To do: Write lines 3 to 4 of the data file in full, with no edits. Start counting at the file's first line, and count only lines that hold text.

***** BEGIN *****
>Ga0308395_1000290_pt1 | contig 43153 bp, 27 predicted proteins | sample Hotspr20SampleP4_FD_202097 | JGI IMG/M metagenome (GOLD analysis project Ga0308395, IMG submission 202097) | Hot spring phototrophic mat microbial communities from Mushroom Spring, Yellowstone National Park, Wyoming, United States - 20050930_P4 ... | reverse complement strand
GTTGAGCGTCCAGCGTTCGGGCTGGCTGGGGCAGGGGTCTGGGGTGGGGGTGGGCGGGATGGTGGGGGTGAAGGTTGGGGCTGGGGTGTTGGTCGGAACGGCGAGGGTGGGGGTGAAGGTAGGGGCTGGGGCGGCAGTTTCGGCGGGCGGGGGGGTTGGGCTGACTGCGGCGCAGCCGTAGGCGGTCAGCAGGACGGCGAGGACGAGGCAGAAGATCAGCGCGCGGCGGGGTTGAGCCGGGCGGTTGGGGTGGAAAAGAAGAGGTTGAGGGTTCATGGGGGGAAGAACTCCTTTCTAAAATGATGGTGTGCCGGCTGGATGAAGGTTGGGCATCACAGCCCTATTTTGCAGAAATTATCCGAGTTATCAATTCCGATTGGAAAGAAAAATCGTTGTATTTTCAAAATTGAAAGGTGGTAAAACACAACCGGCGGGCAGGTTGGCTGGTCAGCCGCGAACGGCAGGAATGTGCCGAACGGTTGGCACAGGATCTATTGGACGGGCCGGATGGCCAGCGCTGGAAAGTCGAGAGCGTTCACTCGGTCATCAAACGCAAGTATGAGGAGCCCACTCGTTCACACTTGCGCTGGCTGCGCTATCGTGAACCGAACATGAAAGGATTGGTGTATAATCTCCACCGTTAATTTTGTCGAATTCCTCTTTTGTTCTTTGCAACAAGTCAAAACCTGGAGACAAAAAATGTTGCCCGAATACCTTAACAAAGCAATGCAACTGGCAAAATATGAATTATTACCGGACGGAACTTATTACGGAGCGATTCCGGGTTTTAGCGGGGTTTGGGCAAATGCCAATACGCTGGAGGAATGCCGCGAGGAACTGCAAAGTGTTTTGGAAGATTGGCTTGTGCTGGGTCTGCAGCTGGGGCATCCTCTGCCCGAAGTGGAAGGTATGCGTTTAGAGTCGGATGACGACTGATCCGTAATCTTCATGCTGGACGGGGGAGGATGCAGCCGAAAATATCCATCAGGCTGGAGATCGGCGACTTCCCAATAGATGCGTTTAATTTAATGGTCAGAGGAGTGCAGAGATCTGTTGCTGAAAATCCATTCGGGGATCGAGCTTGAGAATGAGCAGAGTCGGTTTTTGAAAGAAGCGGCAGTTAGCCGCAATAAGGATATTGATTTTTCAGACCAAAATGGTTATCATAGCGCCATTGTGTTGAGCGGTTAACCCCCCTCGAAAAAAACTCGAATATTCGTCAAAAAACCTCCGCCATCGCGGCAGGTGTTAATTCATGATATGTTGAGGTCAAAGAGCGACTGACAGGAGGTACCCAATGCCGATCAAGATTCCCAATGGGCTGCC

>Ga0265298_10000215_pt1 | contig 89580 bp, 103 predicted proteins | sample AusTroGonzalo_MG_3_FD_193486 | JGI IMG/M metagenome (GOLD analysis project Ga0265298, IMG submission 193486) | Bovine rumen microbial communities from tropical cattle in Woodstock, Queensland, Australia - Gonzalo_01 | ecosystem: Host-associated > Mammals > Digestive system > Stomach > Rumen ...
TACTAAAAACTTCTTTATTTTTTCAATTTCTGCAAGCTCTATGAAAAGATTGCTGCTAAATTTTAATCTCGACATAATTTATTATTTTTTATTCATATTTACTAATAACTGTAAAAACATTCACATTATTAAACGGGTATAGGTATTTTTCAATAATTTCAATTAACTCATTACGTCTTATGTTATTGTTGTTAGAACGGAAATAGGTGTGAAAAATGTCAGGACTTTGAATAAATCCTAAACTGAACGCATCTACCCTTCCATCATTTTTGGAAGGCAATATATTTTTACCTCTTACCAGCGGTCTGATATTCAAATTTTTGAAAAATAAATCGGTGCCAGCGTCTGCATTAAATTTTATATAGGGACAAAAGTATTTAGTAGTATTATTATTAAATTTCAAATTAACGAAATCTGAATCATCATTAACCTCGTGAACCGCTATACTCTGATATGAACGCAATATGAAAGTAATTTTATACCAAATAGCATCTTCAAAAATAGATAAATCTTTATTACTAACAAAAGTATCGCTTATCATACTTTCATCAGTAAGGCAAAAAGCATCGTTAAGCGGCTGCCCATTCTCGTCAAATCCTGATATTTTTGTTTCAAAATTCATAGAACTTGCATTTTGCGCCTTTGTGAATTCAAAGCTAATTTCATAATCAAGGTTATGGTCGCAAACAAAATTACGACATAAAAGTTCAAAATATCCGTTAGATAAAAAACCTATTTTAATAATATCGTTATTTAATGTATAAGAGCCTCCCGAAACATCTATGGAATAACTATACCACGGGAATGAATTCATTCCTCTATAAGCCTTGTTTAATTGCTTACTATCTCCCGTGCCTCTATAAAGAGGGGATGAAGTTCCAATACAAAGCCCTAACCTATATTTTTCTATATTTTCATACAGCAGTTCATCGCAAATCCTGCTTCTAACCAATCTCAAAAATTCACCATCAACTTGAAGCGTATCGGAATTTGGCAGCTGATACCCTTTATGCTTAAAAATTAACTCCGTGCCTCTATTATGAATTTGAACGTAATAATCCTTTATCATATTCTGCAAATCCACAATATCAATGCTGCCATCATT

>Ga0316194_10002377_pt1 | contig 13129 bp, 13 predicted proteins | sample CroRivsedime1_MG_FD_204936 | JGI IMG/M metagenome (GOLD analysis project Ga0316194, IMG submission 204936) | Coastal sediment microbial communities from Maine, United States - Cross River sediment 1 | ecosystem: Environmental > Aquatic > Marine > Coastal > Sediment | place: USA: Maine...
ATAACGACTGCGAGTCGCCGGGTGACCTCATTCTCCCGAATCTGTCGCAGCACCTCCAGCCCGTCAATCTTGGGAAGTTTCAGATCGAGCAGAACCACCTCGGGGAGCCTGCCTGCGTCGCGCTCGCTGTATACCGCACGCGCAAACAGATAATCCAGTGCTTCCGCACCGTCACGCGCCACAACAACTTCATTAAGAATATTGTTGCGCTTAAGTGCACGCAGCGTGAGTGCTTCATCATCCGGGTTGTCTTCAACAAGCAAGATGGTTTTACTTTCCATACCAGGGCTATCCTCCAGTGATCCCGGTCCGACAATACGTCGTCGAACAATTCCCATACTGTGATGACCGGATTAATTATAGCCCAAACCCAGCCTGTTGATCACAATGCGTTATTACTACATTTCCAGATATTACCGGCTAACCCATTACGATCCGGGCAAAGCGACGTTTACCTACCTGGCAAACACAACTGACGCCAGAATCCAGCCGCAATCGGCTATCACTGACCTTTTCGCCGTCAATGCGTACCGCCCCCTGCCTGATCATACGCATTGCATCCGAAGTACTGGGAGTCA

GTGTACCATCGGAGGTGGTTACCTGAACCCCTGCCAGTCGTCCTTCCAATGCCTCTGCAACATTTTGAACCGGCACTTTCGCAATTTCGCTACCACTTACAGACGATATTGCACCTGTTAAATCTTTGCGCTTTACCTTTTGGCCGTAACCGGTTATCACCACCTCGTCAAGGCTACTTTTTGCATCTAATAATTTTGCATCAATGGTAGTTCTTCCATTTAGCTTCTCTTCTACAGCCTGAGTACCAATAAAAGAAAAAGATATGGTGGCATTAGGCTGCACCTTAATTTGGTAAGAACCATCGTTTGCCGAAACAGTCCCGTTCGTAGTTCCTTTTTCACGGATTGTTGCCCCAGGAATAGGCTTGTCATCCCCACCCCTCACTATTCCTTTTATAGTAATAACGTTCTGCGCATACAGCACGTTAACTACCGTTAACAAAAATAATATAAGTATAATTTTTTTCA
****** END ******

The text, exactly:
>Ga0265298_10000215_pt1 | contig 89580 bp, 103 predicted proteins | sample AusTroGonzalo_MG_3_FD_193486 | JGI IMG/M metagenome (GOLD analysis project Ga0265298, IMG submission 193486) | Bovine rumen microbial communities from tropical cattle in Woodstock, Queensland, Australia - Gonzalo_01 | ecosystem: Host-associated > Mammals > Digestive system > Stomach > Rumen ...
TACTAAAAACTTCTTTATTTTTTCAATTTCTGCAAGCTCTATGAAAAGATTGCTGCTAAATTTTAATCTCGACATAATTTATTATTTTTTATTCATATTTACTAATAACTGTAAAAACATTCACATTATTAAACGGGTATAGGTATTTTTCAATAATTTCAATTAACTCATTACGTCTTATGTTATTGTTGTTAGAACGGAAATAGGTGTGAAAAATGTCAGGACTTTGAATAAATCCTAAACTGAACGCATCTACCCTTCCATCATTTTTGGAAGGCAATATATTTTTACCTCTTACCAGCGGTCTGATATTCAAATTTTTGAAAAATAAATCGGTGCCAGCGTCTGCATTAAATTTTATATAGGGACAAAAGTATTTAGTAGTATTATTATTAAATTTCAAATTAACGAAATCTGAATCATCATTAACCTCGTGAACCGCTATACTCTGATATGAACGCAATATGAAAGTAATTTTATACCAAATAGCATCTTCAAAAATAGATAAATCTTTATTACTAACAAAAGTATCGCTTATCATACTTTCATCAGTAAGGCAAAAAGCATCGTTAAGCGGCTGCCCATTCTCGTCAAATCCTGATATTTTTGTTTCAAAATTCATAGAACTTGCATTTTGCGCCTTTGTGAATTCAAAGCTAATTTCATAATCAAGGTTATGGTCGCAAACAAAATTACGACATAAAAGTTCAAAATATCCGTTAGATAAAAAACCTATTTTAATAATATCGTTATTTAATGTATAAGAGCCTCCCGAAACATCTATGGAATAACTATACCACGGGAATGAATTCATTCCTCTATAAGCCTTGTTTAATTGCTTACTATCTCCCGTGCCTCTATAAAGAGGGGATGAAGTTCCAATACAAAGCCCTAACCTATATTTTTCTATATTTTCATACAGCAGTTCATCGCAAATCCTGCTTCTAACCAATCTCAAAAATTCACCATCAACTTGAAGCGTATCGGAATTTGGCAGCTGATACCCTTTATGCTTAAAAATTAACTCCGTGCCTCTATTATGAATTTGAACGTAATAATCCTTTATCATATTCTGCAAATCCACAATATCAATGCTGCCATCATT